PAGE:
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Green space and stress: evidence from cortisol measures in deprived urban communities

Topics: Human Wellbeing | Comments

By Jenny Roe, Catharine Ward Thompson, Peter Aspinall, Mark Brewer, Elizabeth Duff, David Miller, Richard Mitchell and Angela Clow

Contact with green space in the environment has been associated with mental health benefits, but the mechanism underpinning this association is not clear. This study extends an earlier exploratory study showing that more green space in deprived urban neighbourhoods in Scotland is linked to lower levels of perceived stress and improved physiological stress as measured by diurnal patterns of cortisol secretion.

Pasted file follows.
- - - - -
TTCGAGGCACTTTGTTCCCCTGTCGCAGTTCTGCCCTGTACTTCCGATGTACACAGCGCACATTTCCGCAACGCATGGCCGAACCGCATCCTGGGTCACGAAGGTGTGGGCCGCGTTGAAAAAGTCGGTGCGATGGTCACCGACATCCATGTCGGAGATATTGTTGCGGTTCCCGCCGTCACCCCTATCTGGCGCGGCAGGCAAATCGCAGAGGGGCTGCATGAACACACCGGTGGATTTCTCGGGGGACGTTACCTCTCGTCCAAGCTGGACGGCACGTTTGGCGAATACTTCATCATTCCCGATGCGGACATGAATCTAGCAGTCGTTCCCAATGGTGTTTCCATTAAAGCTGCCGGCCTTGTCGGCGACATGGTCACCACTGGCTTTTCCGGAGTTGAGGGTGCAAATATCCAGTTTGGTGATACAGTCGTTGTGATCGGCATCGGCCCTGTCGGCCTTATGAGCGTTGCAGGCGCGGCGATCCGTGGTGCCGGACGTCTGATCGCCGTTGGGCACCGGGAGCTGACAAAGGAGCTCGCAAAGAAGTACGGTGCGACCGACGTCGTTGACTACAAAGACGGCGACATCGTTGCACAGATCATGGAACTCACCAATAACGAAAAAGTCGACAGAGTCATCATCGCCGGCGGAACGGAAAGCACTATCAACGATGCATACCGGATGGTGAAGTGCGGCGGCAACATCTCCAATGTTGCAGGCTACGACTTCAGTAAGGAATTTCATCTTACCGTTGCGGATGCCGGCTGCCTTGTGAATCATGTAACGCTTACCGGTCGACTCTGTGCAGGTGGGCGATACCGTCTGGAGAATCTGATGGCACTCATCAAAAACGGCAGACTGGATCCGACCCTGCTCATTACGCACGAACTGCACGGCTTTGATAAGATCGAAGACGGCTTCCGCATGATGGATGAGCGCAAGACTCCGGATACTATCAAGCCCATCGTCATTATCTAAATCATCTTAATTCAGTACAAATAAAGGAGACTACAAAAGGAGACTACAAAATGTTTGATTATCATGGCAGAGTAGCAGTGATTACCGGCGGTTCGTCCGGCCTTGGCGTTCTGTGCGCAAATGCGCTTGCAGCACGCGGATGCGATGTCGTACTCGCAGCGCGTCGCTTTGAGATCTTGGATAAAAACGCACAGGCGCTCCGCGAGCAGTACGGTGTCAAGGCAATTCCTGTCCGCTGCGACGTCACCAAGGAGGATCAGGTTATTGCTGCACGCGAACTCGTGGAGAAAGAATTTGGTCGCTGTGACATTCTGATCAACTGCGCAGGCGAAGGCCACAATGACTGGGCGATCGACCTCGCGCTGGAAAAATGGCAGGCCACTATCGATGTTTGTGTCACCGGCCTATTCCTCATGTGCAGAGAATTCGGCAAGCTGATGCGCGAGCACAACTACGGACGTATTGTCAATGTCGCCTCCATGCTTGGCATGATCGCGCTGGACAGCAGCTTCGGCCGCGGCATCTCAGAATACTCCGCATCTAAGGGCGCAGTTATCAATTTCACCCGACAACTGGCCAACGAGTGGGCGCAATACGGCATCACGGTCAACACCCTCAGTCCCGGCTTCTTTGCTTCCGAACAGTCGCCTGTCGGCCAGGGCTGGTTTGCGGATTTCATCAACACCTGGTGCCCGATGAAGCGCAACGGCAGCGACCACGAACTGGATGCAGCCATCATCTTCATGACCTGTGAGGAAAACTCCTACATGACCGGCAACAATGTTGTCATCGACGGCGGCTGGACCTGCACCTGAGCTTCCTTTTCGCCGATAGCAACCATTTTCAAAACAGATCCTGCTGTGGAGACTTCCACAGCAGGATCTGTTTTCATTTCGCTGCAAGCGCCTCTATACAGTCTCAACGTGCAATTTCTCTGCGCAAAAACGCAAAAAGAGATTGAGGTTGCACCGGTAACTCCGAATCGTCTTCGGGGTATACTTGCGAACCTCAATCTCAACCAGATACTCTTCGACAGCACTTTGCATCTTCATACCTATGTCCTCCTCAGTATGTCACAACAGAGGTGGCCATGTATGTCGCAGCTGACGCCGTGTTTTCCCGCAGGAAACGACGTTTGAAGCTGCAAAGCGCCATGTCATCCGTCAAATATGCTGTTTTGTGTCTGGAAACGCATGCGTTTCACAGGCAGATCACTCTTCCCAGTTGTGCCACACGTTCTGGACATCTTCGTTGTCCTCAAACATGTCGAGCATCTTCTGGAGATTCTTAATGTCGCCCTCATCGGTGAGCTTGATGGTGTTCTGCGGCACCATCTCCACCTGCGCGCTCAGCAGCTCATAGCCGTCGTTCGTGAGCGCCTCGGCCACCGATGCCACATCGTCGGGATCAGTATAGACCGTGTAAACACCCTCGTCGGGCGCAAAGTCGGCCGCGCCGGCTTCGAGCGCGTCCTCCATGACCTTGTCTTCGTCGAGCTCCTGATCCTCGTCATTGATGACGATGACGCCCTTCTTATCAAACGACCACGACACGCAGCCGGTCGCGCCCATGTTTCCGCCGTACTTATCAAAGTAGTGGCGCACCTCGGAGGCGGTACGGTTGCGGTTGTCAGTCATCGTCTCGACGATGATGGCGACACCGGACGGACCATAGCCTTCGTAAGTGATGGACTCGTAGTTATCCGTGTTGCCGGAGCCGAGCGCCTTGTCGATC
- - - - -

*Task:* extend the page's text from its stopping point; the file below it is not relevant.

Results from analyses showed that living in areas with a higher percentage of green space is associated with lower stress, confirming the earlier study findings.

This study further extends the findings by showing significant gender differences in stress patterns by levels of green space, with women in lower green space areas showing higher levels of stress.

Green space and stress (Roe et al 2013)


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